Cities around the world are becoming increasingly popular as economic powerhouses and magnets for migrants from rural and suburban areas. All big cities in First and Third World countries as well as emerging markets such as New York, London, Tokyo, Paris, Shanghai, Hong Kong, Singapore, New Dehli, Jakarta etc. have to cope with high population density and serious challenges such as air pollution or traffic congestion. How do we pack more people into big cities and yet continue to realise a high quality of life? How do we plan, create and manage 'good cities' which are safe, spacious, green, connected, fair and resilient? How can cities create economic wealth while still fulfilling the vision of sustaining our "Green Planet"? What are best practice designs and innovative technical smart city solutions which could be leveraged to tackle these challenges and how can they be successfully commercialised? These are some of the questions the reader addresses from a multi-disciplinary perspective with special reference to Singapore whose development from regional entrepôt to First World Metropolis continues to impress business and societal leaders around the world. The book's contents are broadly structured according to the following aspects: (i) definition and taxonomy of innovative & sustainable cities, including its core characteristics and how they create value in terms of innovativeness and sustainability; (ii) governance, planning and selected design principles of innovative & sustainable cities and how they pan out with regard to livability and sustainability; and (iii) in-depth study of selected smart city dimensions such as governance, clustering, connectivity, mobility, ageing, water, sports, and safety.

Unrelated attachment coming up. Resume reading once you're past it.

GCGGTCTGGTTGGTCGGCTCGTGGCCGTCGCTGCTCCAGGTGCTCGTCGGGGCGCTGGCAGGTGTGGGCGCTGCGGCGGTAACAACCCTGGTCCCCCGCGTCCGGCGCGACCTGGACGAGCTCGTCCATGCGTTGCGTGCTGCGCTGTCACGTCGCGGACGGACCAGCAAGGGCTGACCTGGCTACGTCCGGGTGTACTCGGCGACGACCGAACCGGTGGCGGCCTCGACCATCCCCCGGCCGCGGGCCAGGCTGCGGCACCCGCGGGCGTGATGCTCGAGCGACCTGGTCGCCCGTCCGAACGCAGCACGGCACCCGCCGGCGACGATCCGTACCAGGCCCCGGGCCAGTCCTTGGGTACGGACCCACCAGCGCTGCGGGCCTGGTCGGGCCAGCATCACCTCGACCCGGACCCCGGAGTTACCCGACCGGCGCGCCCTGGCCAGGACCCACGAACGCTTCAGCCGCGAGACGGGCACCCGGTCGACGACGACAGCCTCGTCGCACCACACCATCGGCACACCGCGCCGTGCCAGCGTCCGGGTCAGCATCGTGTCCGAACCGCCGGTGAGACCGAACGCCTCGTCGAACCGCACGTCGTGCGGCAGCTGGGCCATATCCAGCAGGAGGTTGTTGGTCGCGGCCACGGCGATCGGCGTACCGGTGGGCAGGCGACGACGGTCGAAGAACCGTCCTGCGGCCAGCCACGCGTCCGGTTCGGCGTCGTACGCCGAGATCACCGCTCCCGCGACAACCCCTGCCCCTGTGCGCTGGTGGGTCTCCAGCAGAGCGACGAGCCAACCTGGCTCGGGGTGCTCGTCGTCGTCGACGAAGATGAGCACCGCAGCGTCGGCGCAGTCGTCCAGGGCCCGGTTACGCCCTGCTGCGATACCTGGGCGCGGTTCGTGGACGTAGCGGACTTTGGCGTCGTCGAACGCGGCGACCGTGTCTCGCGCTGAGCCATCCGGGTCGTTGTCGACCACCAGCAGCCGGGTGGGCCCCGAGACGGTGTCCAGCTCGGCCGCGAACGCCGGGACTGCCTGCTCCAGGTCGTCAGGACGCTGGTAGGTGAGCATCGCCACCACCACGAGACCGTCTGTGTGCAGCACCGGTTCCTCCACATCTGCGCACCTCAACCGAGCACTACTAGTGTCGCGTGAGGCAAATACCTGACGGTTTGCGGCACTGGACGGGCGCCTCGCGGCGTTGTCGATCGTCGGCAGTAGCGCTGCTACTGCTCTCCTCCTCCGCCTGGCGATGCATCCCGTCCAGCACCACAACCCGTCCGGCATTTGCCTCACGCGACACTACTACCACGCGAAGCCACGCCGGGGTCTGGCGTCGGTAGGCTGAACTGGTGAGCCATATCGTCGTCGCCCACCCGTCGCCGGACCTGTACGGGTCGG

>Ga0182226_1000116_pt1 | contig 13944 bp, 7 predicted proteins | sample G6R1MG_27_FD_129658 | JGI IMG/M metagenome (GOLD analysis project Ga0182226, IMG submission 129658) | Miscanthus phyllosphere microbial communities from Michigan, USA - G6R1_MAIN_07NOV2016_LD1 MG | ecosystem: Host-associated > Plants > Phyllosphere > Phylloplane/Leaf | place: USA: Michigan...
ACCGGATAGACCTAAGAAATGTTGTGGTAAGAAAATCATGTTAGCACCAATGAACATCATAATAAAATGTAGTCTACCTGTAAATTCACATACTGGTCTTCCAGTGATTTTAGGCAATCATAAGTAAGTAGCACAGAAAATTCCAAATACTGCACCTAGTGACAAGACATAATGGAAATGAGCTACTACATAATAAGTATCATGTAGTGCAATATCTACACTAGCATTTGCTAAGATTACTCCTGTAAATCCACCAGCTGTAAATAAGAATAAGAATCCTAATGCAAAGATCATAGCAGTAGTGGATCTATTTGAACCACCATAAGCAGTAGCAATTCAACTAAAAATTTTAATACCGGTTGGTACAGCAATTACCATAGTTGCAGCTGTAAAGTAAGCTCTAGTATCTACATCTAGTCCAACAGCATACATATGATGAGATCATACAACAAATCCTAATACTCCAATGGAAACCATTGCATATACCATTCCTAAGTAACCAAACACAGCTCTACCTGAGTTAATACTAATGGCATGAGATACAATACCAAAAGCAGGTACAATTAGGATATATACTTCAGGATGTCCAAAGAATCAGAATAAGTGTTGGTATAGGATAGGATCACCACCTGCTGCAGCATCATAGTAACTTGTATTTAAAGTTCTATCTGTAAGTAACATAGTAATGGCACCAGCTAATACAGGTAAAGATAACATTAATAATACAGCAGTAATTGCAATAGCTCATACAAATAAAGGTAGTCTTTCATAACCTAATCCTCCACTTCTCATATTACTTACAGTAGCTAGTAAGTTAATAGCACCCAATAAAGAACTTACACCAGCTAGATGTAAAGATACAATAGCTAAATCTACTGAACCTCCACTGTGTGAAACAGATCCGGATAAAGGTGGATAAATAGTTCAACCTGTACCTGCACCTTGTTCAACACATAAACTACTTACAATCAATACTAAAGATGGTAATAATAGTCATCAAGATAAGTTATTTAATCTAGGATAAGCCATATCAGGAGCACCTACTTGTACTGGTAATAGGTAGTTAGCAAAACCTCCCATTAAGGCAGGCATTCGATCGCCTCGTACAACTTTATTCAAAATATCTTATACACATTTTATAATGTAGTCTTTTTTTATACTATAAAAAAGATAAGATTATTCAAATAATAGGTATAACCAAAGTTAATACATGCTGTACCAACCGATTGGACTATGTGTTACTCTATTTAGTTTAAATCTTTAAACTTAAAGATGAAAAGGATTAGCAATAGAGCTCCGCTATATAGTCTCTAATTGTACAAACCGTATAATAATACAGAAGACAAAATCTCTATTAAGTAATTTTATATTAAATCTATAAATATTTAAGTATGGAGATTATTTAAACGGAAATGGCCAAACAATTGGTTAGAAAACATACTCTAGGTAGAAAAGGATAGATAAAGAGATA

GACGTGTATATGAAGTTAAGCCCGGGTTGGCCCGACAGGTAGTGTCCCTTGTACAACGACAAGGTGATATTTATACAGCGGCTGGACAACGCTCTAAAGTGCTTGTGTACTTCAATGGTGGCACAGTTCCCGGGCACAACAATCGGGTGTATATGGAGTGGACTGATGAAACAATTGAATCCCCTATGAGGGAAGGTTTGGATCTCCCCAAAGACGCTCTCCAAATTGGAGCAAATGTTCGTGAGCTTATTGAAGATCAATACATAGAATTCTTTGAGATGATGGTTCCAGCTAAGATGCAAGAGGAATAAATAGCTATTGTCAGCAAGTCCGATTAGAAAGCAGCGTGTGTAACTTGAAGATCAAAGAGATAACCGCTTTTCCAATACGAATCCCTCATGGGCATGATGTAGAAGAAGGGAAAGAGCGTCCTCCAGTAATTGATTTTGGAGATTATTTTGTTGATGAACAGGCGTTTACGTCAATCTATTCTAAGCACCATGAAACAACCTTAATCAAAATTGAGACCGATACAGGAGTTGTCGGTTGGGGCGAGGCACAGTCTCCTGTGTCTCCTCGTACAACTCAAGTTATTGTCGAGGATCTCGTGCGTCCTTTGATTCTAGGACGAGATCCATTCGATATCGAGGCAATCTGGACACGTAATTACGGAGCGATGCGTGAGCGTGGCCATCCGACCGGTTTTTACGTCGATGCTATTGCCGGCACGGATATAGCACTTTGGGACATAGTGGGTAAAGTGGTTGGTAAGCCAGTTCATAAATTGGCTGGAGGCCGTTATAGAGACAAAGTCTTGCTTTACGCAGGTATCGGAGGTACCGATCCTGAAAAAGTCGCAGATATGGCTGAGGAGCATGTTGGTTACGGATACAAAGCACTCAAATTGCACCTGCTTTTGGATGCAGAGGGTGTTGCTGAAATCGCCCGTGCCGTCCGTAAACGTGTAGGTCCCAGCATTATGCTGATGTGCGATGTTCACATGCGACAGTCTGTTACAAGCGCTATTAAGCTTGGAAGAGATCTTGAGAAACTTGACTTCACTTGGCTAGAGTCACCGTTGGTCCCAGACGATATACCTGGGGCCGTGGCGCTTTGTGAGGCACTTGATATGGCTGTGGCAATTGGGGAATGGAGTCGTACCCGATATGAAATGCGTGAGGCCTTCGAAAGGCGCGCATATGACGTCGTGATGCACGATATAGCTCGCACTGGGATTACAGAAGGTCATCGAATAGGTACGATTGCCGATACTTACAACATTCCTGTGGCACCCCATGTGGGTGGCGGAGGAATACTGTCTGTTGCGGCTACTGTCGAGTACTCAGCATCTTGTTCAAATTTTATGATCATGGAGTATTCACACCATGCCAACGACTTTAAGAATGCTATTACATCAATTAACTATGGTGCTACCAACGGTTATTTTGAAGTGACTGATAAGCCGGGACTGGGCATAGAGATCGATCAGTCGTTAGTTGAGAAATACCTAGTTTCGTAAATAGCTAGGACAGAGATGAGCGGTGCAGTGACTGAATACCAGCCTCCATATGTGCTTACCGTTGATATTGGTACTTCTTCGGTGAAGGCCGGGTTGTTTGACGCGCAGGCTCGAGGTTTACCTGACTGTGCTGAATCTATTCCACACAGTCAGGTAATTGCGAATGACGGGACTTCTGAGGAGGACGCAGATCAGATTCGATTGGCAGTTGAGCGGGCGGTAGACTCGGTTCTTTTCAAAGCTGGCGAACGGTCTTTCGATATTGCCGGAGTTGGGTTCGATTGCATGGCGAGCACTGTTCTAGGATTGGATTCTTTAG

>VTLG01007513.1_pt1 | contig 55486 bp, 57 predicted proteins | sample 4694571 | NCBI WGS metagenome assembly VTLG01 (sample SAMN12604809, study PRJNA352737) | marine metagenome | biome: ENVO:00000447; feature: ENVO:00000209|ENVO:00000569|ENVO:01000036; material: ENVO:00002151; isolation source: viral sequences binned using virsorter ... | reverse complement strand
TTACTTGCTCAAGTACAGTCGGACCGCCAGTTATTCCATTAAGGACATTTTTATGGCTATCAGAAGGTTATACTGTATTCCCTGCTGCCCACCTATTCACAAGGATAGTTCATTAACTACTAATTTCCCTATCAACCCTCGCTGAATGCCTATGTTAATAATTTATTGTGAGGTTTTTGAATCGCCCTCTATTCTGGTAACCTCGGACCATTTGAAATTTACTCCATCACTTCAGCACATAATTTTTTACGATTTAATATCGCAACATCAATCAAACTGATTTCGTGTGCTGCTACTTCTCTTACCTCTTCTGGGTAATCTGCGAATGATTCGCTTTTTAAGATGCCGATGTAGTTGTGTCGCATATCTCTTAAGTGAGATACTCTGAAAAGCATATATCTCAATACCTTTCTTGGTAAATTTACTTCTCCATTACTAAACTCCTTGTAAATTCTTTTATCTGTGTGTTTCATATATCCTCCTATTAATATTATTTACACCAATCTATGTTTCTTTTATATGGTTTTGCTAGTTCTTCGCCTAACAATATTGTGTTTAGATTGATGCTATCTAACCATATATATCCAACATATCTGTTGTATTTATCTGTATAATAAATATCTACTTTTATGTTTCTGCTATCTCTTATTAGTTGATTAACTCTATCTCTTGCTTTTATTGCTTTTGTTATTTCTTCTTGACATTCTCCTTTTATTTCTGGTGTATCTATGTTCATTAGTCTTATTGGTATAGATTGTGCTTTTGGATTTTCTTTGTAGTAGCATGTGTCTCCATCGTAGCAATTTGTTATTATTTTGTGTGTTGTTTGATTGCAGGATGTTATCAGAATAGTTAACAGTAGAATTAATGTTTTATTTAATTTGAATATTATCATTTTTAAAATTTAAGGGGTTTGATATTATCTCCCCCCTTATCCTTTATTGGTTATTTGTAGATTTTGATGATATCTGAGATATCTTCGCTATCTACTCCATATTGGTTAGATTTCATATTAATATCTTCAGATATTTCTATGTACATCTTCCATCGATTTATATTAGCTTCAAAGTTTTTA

Smart City Citizenship provides rigorous analysis for academics and policymakers on the experimental, data-driven, and participatory processes of smart cities to help integrate ICT-related social innovation into urban life. Unlike other smart city books that are often edited collections, this book focuses on the business domain, grassroots social innovation, and AI-driven algorithmic and techno-political disruptions, also examining the role of citizens and the democratic governance issues raised from an interdisciplinary perspective. As smart city research is a fast-growing topic of scientific inquiry and evolving rapidly, this book is an ideal reference for a much-needed discussion. The book drives the reader to a better conceptual and applied comprehension of smart city citizenship for democratised hyper-connected-virialised post-COVID-19 societies. In addition, it provides a whole practical roadmap to build smart city citizenship inclusive and multistakeholder interventions through intertwined chapters of the book. Users will find a book that fills the knowledge gap between the purely critical studies on smart cities and those further constructive and highly promising socially innovative interventions using case study fieldwork action research empirical evidence drawn from several cities that are advancing and innovating smart city practices from the citizenship perspective. Utilises ongoing, action research fieldwork, comparative case studies for examining current governance issues, and the role of citizens in smart cities. Provides definitions of new key citizenship concepts, along with a techno-political framework and toolkit drawn from a community-oriented perspective. Shows how to design smart city governance initiatives, projects and policies based on applied research from the social innovation perspective. Highlights citizen’s perspective and social empowerment in the AI-driven and algorithmic disruptive post-COVID-19 context in both transitional and experimental frameworks